There’s nothing quite so rewarding as being your own boss, but if you want to start up your own landscaping enterprise, there are a few key skill sets you’ll need to brush up on before you register for your business license. There are an estimated 12,000 landscapers in the United States, so you have quite the competition to keep up with. Give yourself a competitive edge by brushing up on the following 8 skills.
1. Basic Lawn Maintenance
First, you need to understand the basics of the job. You need to know your way around essential tools like a lawnmower, leaf blower, soil rake, lawn trimmer, and spreader. You’ll need to invest in your own equipment and understand the finer points of how to apply fertilizer and pesticides and how to ensure healthy botanical growth throughout the year.
2. Tree Care
Expert tree care goes beyond basic lawn maintenance, but it’s an essential skill for any serious landscaper. In addition to the obvious trimming and pruning jobs, you need to understand how to treat diseased branches, how to address the seasonal complexities of tree care, how to keep palm trees looking their best, and how to spot and treat mold and bacteria. And that’s just the beginning.
3. Landscaping Design
This is a big one. It’s the skill that sets landscapers apart from gardeners. You’re not just in business to prevent overgrowth; you’re there to enhance the aesthetics of your customers’ property. It requires precise planning, outlining, measuring, and implementation. You need to understand the role of different plants, how they grow in a given climate, and how they complement various types of landscapes.
Most landscapers study landscape architecture at the university level, though some are self-taught. However, if you want to call yourself a landscape architect and take on higher-profile jobs, you’ll need at least a bachelor’s degree from a university accredited by the American Society of Landscape Architects (ASLA).
4. Basic Botany
Growing and maintaining plant life isn’t as simple as just placing seeds in the ground and watering them from time to time. Different plants are suited to different climates. Some require excess water while some require very little.
Each plant has its own sunlight needs, its own soil requirements, its own pests, and its own growing complexities. If you grow elephant ears (which require a lot of water) directly beside succulents (which require very little water), you may weaken or kill the latter plant.
5. Soft Skills
It’s not enough to be good at your trade. If you want to retain customers and also gain new customers via word of mouth and positive online reviews, you need to have people skills.
Offer excellent customer service and make informed recommendations, but also listen to your customers’ needs. Communication is key, and attitude is everything. Focus on creating a stellar customer experience every time.
6. Basic Business Acumen
A lot of brilliant landscapers watch their businesses fail because they never took the time to properly learn the entrepreneurial side of their operation. You need to know the legal requirements for operating your business, how to remain in compliance with local and federal regulations, how to manage your money, and how to manage employees or contractors in a way that keeps them happy and also keeps the IRS happy.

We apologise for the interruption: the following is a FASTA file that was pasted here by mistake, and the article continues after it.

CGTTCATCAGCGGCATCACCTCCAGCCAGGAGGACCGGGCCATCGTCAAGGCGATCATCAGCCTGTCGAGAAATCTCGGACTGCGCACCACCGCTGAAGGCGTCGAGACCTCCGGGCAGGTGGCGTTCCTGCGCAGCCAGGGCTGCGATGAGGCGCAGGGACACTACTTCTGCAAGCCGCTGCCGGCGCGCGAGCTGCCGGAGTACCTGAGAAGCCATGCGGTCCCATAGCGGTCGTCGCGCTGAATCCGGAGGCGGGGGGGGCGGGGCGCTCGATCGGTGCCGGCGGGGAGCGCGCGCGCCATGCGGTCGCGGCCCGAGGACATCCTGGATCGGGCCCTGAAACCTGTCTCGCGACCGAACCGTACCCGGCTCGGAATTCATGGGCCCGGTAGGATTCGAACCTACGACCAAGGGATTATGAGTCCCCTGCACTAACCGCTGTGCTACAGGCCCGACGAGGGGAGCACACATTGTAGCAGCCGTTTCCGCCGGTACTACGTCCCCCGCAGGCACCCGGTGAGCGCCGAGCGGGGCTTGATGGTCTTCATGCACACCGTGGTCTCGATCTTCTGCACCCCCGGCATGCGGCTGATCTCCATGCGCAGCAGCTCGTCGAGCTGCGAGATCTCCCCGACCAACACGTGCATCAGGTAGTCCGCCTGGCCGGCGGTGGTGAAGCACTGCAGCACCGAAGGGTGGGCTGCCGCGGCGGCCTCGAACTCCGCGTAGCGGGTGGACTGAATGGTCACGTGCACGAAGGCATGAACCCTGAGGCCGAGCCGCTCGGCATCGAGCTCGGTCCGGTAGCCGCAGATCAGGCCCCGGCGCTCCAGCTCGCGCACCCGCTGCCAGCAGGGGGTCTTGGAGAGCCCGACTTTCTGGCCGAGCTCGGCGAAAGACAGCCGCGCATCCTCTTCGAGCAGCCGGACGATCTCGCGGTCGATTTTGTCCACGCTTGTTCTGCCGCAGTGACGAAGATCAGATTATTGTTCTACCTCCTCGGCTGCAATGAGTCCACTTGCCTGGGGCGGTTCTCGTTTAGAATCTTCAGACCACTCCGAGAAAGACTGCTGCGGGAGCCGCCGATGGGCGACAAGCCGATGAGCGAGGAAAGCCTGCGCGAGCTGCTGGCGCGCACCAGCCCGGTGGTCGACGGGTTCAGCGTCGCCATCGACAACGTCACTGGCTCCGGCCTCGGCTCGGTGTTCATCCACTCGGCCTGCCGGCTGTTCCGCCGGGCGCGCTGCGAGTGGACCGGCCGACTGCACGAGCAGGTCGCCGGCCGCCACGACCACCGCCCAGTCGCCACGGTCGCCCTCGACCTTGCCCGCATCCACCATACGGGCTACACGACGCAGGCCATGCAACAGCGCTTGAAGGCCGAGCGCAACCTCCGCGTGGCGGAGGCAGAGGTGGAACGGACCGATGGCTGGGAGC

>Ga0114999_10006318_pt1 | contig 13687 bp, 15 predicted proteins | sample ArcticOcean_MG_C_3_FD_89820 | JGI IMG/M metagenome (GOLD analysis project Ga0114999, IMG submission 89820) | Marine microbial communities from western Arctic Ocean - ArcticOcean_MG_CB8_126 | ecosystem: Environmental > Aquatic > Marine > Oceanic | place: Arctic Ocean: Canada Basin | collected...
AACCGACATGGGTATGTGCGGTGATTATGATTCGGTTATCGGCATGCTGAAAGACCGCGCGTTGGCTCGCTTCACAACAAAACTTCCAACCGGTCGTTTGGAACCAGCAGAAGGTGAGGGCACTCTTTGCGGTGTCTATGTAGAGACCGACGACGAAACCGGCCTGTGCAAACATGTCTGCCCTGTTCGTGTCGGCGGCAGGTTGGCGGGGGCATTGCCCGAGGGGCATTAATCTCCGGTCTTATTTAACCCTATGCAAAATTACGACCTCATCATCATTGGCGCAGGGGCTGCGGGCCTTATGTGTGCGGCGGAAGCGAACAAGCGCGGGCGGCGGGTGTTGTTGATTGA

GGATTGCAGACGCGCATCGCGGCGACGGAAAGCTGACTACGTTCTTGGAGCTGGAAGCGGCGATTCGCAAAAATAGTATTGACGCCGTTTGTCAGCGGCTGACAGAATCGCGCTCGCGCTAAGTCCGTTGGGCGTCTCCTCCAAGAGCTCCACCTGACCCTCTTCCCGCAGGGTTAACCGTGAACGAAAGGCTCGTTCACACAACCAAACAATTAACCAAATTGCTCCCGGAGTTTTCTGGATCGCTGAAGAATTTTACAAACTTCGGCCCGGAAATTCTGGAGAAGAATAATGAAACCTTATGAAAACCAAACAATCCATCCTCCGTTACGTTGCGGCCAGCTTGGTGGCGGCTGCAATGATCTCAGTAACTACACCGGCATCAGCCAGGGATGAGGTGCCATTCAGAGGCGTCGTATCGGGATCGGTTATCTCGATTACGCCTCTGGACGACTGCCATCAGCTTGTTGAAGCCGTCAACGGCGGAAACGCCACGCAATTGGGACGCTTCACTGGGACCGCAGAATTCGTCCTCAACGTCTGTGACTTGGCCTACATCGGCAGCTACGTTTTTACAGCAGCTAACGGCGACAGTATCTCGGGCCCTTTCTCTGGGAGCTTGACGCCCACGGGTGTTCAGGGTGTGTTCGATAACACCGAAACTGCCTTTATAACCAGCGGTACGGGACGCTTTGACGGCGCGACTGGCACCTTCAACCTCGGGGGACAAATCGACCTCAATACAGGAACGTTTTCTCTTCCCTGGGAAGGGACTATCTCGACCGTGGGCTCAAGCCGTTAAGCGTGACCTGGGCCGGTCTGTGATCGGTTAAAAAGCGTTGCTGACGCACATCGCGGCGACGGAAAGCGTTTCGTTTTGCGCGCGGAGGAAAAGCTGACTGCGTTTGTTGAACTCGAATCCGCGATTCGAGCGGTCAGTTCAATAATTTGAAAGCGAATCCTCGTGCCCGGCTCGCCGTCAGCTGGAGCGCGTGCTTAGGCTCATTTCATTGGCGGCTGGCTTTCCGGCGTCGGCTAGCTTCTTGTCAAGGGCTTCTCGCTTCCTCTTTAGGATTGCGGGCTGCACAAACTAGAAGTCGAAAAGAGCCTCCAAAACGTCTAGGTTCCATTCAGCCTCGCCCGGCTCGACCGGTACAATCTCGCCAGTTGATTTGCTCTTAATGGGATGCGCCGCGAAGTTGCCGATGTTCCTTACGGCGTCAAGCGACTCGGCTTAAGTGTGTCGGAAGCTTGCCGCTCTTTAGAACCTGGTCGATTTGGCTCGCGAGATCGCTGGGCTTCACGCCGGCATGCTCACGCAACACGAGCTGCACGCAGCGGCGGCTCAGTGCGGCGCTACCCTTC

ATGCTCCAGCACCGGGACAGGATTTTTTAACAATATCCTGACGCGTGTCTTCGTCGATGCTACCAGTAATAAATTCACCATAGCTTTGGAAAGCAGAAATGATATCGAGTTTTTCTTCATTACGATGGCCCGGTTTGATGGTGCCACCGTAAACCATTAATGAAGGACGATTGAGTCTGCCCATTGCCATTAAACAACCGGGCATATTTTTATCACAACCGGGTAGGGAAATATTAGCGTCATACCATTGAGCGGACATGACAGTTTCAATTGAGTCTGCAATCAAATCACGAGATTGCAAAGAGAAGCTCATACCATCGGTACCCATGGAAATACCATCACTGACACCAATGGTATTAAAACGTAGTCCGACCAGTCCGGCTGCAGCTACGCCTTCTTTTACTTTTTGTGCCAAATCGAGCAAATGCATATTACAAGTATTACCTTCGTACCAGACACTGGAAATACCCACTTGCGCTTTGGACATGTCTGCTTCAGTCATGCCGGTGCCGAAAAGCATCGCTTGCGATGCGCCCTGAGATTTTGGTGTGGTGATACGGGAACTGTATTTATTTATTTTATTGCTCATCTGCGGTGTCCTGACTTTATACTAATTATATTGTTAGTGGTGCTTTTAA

And even if you decide to hire an accountant (which is highly recommended), you still need to understand your tax obligations and the finer points of making quarterly estimated payments. There are a lot of moving parts, and that’s why every prospective landscape business owner can benefit from taking university-level business courses.
Your business isn’t going to market itself. Your landscaping skills may be on point, but unless you make your presence known and distinguish yourself from the competition, your business will just get lost in the noise.
Even if you hire a marketing professional or team, you should brush up on how to distinguish the unique selling points of your business, how to make your business stand out online (a solid website, local SEO, and paid advertising), and how to engage your local community.
8. Time Management
As the saying goes, “time is money.” As a landscaping professional, you can charge by the hour or by the project, but regardless, your ability to turn a profit and maintain an aggressive schedule will depend on your ability to remain focused, on task, and efficient. This is true whether you’re completing the labor yourself or allocating it to other workers on your team.
You must be able to effectively estimate the time required for a job, anticipate any potential delays, and minimize the time required without cutting corners on the work. The better your time management skills, the more jobs you’ll be able to complete and the more satisfied customers you’ll have.
Additional Tips for Landscaping Businesses
If you want to get started, the best thing you can do is spend time with other landscaping and business professionals. Consider working for someone else for a while as you hone your skills. Take classes related to landscaping design, finance, and business management. Then accept that you’re going to make mistakes along the way, but go for it anyway.
Never stop learning, and you’ll be on the road to becoming the best landscaping professional in your community.